14. Herefordshire Council are to send a letter to every houshold in Herefordshire warning that a move to tier two restrictions is imminent after the latest figures show that the infection level over the past seven days has risen to 84.5 infections per 100,000. Image courtesy of SkyNews When levels pass 100 infections tier two restrictions will be bought in and are as follows .. All businesses and venues can continue to operate, in a Covid-secure manner, other than those that remain closed in law, such as nightclubs and adult entertainment venues Certain businesses selling food or drink on their premises are required to close between 10pm and 5am. Businesses and venues selling food for consumption off the premises can continue to do so after 10pm as long as this is through delivery service, click-and-collect or drive-thru Schools, universities and places of worship remain open Weddings and funerals can go ahead with restrictions on the number of attendees Exercise classes and organised sport can continue to take place outdoors. They will only be permitted indoors if it is possible for people to avoid mixing with people they do not live with or share a support bubble with, or for youth or disability sport The “Rule of Six” will continue to apply outdoors and in private gardens People must not meet with anybody outside their household or support bubble in any indoor setting, whether at home or in a public place People should aim to reduce the number of journeys they make where possible. If they need to travel, they should walk or cycle where possible, or to plan ahead and avoid busy times and routes on public transport
  15. Mobile test site opens following rise in local cases A new mobile Covid-19 testing centre for Herefordshire is now at the Larruperz Centre, Grammar School Close in Ross-on-Wye. Following an increase in local cases, the centre opens today (Wednesday October 28) and will mean residents in the south of the county needing a test don’t have to travel to Hereford or outside the county to get it. Herefordshire Council’s Director of Public Health Karen Wright said: Anyone experiencing symptoms of Covid-19 – a high temperature, persistent cough, loss or change in sense of taste or smell – should immediately book a test by ringing NHS 119 or visiting https://www.gov.uk/get-coronavirus-test. They should self-isolate (not leave their home) while waiting for their test and until they have the result. Anyone who cannot get to a test centre can order a home test kit. Hands, Face, Space. We would like to remind people to wash their hands regularly, use a face covering (when visiting enclosed spaces like shops and businesses) and keep their distance (at least 2 metres) to help protect themselves and others.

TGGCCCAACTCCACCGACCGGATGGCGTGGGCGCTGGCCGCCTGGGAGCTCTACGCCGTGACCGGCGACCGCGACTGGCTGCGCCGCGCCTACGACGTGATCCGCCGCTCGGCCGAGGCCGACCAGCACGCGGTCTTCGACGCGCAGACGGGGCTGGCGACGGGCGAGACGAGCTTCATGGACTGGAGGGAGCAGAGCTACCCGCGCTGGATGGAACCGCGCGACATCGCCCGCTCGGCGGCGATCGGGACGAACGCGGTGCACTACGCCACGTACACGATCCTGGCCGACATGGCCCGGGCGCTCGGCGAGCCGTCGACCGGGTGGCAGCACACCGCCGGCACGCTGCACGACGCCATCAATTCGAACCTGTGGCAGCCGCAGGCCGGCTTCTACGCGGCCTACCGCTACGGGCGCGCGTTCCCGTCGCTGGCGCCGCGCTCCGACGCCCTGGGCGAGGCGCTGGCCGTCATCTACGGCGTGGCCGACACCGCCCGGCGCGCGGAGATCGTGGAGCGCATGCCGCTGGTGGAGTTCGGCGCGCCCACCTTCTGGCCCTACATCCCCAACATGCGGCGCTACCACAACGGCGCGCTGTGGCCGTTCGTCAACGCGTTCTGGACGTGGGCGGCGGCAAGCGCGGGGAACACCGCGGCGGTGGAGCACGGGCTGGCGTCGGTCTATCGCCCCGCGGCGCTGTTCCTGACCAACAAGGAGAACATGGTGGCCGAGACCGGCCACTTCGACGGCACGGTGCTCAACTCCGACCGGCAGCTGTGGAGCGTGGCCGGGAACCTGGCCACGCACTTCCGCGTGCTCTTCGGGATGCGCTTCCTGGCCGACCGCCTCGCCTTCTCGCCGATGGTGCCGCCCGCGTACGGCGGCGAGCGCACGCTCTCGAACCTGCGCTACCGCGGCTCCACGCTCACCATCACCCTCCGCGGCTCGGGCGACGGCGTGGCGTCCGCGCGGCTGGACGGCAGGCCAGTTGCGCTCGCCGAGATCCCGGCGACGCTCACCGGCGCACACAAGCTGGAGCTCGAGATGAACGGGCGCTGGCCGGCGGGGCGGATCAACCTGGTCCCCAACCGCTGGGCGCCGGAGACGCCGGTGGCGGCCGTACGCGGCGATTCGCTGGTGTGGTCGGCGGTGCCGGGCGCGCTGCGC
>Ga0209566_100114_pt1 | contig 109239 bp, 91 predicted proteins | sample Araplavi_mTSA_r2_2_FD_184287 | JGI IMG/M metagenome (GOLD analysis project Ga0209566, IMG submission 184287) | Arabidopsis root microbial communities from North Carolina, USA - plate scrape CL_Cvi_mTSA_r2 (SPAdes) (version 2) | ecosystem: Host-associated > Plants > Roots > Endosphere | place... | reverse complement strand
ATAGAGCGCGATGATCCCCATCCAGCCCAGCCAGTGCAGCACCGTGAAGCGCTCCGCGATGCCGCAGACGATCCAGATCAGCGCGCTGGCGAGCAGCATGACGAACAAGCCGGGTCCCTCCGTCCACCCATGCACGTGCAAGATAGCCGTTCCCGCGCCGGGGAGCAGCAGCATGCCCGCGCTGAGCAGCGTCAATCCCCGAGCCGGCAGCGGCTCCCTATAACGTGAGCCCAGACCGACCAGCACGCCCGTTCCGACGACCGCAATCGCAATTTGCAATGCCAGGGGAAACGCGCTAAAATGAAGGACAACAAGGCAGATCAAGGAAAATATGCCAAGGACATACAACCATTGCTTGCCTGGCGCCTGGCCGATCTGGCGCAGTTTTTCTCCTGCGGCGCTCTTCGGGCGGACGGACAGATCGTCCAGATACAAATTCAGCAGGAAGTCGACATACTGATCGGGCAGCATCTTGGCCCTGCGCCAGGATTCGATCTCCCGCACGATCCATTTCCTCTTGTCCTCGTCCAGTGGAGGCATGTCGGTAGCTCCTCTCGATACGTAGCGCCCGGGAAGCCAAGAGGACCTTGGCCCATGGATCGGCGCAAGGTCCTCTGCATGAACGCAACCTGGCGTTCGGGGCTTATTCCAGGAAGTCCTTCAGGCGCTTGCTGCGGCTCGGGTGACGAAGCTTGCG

16. Lugg Ward at Hereford County Hospital has been closed to admissions and visitors after a number of patients tested positive for coronavirus. A spokesperson for Wye Valley Trust confirmed the news and said;
  17. Check COVID alert level in your area or somewhere you are visiting with the postcode checker: 👉 HERE
  18. £500 payment to self-isolate aims to help stop the transmission of Covid-19 The government has announced financial support for workers asked to self-isolate by NHS Test and Trace. A £500 payment may be paid if you test positive for Coronavirus and have to self-isolate, or if you have had close contact with someone who has tested positive and have been told to self-isolate by NHS Test and Trace. You must be employed or self-employed, unable to work from home and you will lose your income. You must also receive any of the following benefits: Universal Credit Working Tax Credit Income Based Employment Support Allowance Income Based Jobseekers Allowance Income Support Housing Benefit Pension Credit These payments are designed to help ensure people who have tested positive for Covid-19 and their close contacts self-isolate for the required period to stop the onward spread of the virus. They are also designed to encourage people who are eligible for this payment to get tested if they have symptoms. This is important to help stop the transmission of Covid-19 and avoid further lockdowns. The payment will be administered locally by Herefordshire Council. If you meet all the criteria, are on a low income and will face financial hardship as a result of not being able to work due to requiring to self-isolate but you are not in receipt of a qualifying benefit, then you may be eligible for a discretionary payment. Apply for the £500 Test and Trace support payment online at www.herefordshire.gov.uk/isolationpayment